Indigenous Physiology: Metabolism, Cold Tolerance, and the Possibility of Human Hibernation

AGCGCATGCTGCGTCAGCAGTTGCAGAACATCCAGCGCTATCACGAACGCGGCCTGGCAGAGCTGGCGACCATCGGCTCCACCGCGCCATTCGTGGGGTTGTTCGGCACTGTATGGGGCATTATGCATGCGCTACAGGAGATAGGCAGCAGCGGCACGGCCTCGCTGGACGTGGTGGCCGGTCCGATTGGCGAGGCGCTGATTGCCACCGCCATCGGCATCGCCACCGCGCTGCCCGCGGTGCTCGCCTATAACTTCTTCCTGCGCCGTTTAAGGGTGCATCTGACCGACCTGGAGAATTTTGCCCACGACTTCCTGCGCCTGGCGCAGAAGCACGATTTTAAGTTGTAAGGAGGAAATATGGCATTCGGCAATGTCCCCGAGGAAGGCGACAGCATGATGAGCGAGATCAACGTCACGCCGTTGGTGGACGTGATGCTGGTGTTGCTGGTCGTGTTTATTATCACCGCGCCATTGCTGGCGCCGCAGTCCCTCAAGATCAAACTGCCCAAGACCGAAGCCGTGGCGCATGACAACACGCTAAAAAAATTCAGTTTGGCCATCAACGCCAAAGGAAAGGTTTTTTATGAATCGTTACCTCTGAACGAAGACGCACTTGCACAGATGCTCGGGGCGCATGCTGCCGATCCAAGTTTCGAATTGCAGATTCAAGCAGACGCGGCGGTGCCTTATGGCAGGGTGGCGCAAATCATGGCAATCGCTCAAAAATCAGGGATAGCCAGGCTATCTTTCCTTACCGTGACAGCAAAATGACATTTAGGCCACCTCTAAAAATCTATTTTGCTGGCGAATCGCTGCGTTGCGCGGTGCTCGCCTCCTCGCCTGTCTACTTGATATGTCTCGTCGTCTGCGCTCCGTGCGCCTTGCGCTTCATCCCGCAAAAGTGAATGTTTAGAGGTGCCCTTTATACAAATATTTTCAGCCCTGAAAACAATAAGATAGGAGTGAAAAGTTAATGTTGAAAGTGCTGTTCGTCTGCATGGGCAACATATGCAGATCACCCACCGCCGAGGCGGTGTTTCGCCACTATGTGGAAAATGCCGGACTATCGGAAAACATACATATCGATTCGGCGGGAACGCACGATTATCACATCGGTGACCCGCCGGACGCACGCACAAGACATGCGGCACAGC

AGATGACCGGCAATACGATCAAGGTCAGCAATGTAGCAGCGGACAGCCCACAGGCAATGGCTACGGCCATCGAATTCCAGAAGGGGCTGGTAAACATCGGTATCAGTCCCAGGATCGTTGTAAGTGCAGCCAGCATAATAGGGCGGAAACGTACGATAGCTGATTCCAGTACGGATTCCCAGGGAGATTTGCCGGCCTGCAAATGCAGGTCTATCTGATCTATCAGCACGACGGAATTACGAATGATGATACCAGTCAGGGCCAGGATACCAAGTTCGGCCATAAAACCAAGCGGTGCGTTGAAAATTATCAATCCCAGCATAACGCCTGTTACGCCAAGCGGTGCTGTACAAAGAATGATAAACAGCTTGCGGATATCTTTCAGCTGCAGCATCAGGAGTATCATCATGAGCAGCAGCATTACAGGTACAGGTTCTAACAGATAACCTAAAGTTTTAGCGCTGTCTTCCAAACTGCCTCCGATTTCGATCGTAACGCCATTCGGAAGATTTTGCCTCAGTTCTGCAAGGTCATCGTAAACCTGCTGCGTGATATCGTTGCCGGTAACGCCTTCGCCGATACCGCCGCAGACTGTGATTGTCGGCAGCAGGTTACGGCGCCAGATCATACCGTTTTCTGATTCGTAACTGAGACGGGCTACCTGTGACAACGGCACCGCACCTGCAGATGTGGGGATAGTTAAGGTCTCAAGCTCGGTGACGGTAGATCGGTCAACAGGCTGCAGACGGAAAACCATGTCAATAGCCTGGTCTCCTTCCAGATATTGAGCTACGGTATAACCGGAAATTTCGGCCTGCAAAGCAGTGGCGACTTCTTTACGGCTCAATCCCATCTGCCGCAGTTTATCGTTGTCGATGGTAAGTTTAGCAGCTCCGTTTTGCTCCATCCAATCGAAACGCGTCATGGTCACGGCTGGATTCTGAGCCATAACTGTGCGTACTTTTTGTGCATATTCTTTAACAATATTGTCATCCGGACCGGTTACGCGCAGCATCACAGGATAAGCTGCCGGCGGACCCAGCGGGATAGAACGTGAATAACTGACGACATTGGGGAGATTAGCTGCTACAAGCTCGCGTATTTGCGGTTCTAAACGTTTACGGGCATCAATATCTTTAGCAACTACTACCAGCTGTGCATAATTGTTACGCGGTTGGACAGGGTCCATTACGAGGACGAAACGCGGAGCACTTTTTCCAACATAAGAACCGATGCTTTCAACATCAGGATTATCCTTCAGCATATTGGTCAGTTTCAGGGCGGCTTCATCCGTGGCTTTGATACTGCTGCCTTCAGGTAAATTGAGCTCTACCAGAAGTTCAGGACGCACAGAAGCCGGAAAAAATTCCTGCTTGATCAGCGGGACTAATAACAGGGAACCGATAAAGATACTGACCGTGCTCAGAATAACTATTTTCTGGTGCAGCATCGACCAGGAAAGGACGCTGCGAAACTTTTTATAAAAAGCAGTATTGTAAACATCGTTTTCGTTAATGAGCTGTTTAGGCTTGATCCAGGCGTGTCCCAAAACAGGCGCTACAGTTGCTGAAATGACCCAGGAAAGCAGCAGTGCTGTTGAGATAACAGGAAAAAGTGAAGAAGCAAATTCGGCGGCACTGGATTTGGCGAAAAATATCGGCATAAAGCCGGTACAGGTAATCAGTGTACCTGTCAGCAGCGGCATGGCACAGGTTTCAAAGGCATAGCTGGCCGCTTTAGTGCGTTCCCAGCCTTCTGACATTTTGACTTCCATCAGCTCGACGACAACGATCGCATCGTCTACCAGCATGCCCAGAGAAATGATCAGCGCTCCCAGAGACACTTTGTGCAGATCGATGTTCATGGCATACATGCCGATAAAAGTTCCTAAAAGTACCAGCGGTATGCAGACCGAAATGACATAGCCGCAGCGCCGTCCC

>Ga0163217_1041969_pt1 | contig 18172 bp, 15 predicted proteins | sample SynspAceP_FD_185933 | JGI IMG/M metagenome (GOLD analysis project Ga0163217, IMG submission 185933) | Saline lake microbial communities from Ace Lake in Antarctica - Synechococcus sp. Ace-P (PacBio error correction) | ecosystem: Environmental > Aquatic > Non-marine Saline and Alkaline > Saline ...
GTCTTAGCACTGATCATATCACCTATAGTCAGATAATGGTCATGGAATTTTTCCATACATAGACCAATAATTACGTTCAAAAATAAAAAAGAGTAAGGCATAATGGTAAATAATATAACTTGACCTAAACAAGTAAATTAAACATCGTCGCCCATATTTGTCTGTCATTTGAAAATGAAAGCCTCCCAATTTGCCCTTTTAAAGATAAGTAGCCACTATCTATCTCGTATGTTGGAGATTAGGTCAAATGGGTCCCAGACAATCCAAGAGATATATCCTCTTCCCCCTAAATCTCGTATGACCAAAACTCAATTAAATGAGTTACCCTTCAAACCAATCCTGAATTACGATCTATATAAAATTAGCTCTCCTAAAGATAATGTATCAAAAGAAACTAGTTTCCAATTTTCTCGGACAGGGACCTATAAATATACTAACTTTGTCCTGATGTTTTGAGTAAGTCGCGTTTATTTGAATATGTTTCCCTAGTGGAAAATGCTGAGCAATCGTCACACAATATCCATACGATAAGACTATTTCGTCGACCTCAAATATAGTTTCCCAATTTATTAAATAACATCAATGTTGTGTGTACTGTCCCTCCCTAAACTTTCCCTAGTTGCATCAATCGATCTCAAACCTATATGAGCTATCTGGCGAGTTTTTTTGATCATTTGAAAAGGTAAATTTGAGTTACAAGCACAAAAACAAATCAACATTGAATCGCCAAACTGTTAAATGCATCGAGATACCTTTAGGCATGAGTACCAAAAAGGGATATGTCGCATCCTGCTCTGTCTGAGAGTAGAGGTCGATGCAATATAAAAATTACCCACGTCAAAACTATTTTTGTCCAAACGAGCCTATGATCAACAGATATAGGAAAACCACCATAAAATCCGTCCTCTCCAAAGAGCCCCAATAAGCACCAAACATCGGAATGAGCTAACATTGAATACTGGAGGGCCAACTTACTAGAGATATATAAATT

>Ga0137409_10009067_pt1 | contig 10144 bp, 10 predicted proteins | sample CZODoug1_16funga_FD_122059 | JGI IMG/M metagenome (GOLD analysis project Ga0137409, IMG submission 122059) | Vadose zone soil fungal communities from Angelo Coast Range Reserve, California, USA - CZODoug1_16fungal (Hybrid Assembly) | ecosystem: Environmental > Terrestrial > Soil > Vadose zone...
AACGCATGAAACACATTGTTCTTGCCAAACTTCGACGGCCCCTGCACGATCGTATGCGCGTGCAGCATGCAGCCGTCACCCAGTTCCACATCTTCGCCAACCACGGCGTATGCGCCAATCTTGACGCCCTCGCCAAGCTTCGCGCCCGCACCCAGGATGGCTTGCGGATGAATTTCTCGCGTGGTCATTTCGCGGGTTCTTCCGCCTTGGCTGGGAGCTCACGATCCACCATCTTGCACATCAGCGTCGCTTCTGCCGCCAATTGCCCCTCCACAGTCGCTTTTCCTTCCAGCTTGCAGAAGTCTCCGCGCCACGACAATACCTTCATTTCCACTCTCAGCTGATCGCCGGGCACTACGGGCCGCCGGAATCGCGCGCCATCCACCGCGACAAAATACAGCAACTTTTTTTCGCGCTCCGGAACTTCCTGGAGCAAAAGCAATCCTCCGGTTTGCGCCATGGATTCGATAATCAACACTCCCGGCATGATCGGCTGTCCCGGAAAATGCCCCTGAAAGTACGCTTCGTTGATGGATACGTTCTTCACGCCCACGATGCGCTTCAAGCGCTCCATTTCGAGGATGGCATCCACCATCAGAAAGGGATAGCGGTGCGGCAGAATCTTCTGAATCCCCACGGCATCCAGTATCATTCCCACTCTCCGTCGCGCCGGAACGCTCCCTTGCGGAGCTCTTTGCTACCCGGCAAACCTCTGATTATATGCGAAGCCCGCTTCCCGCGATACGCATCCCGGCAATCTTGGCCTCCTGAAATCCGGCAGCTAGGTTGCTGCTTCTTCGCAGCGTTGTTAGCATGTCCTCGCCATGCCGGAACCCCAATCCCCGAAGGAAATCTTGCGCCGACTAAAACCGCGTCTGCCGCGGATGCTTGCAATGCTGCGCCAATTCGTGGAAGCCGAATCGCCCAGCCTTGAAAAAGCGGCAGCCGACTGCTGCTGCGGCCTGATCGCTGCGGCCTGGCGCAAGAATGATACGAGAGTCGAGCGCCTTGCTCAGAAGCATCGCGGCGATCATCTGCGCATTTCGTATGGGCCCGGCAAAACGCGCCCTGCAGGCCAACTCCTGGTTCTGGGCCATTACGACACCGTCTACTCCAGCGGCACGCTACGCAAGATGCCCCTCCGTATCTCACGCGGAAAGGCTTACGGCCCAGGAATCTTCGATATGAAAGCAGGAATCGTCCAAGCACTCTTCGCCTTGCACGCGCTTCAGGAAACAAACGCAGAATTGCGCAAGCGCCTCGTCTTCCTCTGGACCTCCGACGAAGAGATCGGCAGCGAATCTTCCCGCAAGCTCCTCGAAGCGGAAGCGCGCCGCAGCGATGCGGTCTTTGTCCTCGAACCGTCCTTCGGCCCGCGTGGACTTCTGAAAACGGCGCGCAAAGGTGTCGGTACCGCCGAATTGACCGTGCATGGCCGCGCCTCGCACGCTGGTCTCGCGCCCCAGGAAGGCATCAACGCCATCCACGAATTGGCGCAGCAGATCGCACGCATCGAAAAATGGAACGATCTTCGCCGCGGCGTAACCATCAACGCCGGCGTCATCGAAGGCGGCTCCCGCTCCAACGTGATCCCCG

This chapter returns to the opening scene of the introduction. While measuring the metabolism of Indigenous men of the central desert in 1931, Cedric Stanton Hicks observed their ability to sleep naked in below-freezing conditions. He wondered if he was witnessing a form of temporary hibernation—called “torpor”—never before observed in humans. After the war the US government funded more research on the desert sleepers. A few years ago, I was contacted by someone who claimed to have discovered the secret of human torpor. He was concerned about the ethics of Hicks's research and the potential for harm toward Indigenous people once his discovery was publicly known. This chapter tells the story of these strange entanglements among Aboriginal biological differences, twentieth-century physiology, US defense objectives, a remorseful bioprospector, and a physiological superpower that could lead to new cancer treatments, enable space travel, and extend human life.